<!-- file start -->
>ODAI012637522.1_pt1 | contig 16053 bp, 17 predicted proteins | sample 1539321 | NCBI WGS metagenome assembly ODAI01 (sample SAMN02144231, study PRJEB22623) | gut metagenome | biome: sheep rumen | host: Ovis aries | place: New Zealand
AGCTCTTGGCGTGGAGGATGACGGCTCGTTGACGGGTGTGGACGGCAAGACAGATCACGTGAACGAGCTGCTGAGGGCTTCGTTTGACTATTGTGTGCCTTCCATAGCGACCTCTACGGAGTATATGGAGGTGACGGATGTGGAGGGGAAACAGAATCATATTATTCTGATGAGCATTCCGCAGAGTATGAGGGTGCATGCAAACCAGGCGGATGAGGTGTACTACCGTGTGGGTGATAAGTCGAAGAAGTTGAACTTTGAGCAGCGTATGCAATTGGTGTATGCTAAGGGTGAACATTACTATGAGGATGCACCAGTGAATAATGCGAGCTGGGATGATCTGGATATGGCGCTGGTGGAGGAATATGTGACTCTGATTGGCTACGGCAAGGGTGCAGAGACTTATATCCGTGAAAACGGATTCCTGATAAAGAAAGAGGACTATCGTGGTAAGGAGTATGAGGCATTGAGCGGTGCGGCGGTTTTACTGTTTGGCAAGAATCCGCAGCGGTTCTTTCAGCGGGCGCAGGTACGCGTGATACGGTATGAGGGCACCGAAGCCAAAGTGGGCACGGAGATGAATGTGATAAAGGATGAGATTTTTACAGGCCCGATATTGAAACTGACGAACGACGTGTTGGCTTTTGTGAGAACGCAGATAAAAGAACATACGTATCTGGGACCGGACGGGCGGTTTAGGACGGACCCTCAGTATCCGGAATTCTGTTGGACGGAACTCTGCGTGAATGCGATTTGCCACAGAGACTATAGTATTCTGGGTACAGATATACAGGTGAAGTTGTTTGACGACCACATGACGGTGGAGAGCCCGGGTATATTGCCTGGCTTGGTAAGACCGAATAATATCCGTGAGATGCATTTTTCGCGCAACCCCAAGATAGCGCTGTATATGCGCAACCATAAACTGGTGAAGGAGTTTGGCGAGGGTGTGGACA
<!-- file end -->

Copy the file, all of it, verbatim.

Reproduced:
>ODAI012637522.1_pt1 | contig 16053 bp, 17 predicted proteins | sample 1539321 | NCBI WGS metagenome assembly ODAI01 (sample SAMN02144231, study PRJEB22623) | gut metagenome | biome: sheep rumen | host: Ovis aries | place: New Zealand
AGCTCTTGGCGTGGAGGATGACGGCTCGTTGACGGGTGTGGACGGCAAGACAGATCACGTGAACGAGCTGCTGAGGGCTTCGTTTGACTATTGTGTGCCTTCCATAGCGACCTCTACGGAGTATATGGAGGTGACGGATGTGGAGGGGAAACAGAATCATATTATTCTGATGAGCATTCCGCAGAGTATGAGGGTGCATGCAAACCAGGCGGATGAGGTGTACTACCGTGTGGGTGATAAGTCGAAGAAGTTGAACTTTGAGCAGCGTATGCAATTGGTGTATGCTAAGGGTGAACATTACTATGAGGATGCACCAGTGAATAATGCGAGCTGGGATGATCTGGATATGGCGCTGGTGGAGGAATATGTGACTCTGATTGGCTACGGCAAGGGTGCAGAGACTTATATCCGTGAAAACGGATTCCTGATAAAGAAAGAGGACTATCGTGGTAAGGAGTATGAGGCATTGAGCGGTGCGGCGGTTTTACTGTTTGGCAAGAATCCGCAGCGGTTCTTTCAGCGGGCGCAGGTACGCGTGATACGGTATGAGGGCACCGAAGCCAAAGTGGGCACGGAGATGAATGTGATAAAGGATGAGATTTTTACAGGCCCGATATTGAAACTGACGAACGACGTGTTGGCTTTTGTGAGAACGCAGATAAAAGAACATACGTATCTGGGACCGGACGGGCGGTTTAGGACGGACCCTCAGTATCCGGAATTCTGTTGGACGGAACTCTGCGTGAATGCGATTTGCCACAGAGACTATAGTATTCTGGGTACAGATATACAGGTGAAGTTGTTTGACGACCACATGACGGTGGAGAGCCCGGGTATATTGCCTGGCTTGGTAAGACCGAATAATATCCGTGAGATGCATTTTTCGCGCAACCCCAAGATAGCGCTGTATATGCGCAACCATAAACTGGTGAAGGAGTTTGGCGAGGGTGTGGACA